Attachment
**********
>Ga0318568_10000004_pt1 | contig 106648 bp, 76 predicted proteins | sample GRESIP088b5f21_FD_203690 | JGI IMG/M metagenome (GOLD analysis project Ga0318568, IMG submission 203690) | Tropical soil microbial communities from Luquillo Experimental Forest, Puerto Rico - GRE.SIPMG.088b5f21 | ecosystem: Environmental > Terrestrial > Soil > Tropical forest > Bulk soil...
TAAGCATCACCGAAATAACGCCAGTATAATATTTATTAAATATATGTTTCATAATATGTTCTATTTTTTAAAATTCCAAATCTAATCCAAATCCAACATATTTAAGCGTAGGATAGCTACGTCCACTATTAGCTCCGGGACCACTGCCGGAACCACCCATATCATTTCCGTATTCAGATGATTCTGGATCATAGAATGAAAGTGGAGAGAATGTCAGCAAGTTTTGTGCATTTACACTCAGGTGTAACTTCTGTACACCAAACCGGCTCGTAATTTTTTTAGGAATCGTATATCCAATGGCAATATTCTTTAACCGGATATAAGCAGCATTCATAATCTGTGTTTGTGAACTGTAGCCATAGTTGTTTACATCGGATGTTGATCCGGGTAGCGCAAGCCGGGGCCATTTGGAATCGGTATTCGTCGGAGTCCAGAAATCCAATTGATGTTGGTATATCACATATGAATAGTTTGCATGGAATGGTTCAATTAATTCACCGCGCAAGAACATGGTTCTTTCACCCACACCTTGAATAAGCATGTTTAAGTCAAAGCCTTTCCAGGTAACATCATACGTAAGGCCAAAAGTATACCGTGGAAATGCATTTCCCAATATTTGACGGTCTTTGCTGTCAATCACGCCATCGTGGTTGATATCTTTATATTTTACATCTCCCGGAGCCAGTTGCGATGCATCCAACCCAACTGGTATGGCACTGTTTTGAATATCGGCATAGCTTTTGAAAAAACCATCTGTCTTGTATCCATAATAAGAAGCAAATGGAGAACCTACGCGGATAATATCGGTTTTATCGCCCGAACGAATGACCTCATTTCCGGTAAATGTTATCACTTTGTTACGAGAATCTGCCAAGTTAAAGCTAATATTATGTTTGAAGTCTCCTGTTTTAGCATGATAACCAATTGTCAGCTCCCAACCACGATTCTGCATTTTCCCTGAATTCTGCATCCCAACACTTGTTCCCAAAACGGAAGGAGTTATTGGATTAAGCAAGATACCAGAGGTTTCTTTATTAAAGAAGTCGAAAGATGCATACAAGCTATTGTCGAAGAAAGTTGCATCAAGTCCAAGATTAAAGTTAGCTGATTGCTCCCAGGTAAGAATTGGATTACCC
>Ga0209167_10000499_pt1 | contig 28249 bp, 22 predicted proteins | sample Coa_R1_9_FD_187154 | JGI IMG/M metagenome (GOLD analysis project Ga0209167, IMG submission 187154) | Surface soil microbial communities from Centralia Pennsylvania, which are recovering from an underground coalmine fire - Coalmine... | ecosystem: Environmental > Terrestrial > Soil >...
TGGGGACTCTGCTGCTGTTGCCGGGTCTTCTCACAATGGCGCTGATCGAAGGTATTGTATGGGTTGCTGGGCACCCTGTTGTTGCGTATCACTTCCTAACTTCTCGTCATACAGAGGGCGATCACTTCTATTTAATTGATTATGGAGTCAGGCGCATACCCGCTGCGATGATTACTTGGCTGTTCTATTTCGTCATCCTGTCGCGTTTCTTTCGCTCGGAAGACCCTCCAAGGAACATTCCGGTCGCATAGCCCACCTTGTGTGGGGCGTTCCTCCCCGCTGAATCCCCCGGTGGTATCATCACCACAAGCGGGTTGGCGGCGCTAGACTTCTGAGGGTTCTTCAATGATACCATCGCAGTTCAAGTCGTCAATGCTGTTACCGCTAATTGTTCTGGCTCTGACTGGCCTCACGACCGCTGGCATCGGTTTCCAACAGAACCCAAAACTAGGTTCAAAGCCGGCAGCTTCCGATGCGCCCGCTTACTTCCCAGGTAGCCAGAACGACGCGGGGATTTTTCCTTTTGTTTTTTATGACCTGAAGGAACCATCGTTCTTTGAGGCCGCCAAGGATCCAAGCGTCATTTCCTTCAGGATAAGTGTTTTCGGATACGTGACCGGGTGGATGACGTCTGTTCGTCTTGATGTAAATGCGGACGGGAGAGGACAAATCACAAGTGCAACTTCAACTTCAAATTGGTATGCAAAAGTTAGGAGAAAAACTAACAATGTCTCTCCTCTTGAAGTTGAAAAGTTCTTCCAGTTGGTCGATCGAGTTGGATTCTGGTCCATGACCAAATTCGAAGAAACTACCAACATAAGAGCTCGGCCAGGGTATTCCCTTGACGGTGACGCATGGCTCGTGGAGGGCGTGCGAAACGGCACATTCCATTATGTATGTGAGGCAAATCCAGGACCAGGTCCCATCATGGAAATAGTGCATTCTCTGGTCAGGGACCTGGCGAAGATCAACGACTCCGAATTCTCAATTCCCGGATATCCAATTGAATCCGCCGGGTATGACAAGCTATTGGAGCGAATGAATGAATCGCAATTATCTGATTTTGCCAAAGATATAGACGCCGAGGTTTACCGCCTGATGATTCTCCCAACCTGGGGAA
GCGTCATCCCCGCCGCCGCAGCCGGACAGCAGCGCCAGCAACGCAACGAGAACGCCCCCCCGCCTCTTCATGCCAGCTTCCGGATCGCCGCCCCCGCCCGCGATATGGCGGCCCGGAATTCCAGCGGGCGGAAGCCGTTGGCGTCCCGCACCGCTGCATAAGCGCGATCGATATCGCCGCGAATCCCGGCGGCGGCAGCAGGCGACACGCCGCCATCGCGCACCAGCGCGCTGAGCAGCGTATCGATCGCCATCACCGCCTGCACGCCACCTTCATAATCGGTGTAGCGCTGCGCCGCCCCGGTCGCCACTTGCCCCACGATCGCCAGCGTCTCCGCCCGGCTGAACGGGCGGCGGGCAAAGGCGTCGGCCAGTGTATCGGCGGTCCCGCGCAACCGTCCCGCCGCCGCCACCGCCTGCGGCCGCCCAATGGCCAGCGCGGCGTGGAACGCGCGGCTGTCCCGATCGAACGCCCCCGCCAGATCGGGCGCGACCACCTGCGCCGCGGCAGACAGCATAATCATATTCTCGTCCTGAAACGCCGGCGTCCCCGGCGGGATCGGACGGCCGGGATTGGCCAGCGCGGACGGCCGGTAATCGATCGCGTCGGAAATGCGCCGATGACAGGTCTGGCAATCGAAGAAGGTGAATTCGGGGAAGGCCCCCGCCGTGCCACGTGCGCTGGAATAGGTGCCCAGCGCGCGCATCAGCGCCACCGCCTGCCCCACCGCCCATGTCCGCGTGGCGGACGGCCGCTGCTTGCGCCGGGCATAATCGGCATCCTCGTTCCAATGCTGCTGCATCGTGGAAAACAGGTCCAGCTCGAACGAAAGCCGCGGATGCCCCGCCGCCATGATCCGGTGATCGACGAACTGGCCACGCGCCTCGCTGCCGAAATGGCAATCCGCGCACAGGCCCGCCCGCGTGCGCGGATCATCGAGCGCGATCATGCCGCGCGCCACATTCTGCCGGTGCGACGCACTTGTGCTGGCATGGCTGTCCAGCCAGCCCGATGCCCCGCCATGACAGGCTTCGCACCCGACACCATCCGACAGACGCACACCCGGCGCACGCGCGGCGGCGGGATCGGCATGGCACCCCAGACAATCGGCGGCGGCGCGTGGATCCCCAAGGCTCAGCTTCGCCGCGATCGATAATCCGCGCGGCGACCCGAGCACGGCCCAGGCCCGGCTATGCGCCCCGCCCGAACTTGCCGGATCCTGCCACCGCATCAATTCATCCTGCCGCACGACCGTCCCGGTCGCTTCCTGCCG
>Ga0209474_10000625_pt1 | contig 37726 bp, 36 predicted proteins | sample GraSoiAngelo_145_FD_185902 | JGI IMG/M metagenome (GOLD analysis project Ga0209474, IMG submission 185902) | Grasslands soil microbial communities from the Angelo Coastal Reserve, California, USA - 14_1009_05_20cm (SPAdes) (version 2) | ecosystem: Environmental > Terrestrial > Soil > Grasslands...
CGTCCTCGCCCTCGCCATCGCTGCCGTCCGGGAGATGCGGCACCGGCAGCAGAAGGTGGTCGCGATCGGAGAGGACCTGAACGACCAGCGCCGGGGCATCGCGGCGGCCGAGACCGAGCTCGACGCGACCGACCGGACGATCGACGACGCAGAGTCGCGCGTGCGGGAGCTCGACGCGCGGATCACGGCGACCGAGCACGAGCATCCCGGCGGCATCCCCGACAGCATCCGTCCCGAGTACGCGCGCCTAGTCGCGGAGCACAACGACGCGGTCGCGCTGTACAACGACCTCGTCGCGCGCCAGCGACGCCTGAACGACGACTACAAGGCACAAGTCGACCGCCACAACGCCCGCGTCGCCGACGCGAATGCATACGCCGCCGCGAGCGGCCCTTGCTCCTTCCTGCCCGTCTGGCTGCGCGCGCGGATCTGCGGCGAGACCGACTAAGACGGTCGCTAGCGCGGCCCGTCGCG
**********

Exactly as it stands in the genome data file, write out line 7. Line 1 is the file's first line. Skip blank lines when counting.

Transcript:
CGTCCTCGCCCTCGCCATCGCTGCCGTCCGGGAGATGCGGCACCGGCAGCAGAAGGTGGTCGCGATCGGAGAGGACCTGAACGACCAGCGCCGGGGCATCGCGGCGGCCGAGACCGAGCTCGACGCGACCGACCGGACGATCGACGACGCAGAGTCGCGCGTGCGGGAGCTCGACGCGCGGATCACGGCGACCGAGCACGAGCATCCCGGCGGCATCCCCGACAGCATCCGTCCCGAGTACGCGCGCCTAGTCGCGGAGCACAACGACGCGGTCGCGCTGTACAACGACCTCGTCGCGCGCCAGCGACGCCTGAACGACGACTACAAGGCACAAGTCGACCGCCACAACGCCCGCGTCGCCGACGCGAATGCATACGCCGCCGCGAGCGGCCCTTGCTCCTTCCTGCCCGTCTGGCTGCGCGCGCGGATCTGCGGCGAGACCGACTAAGACGGTCGCTAGCGCGGCCCGTCGCG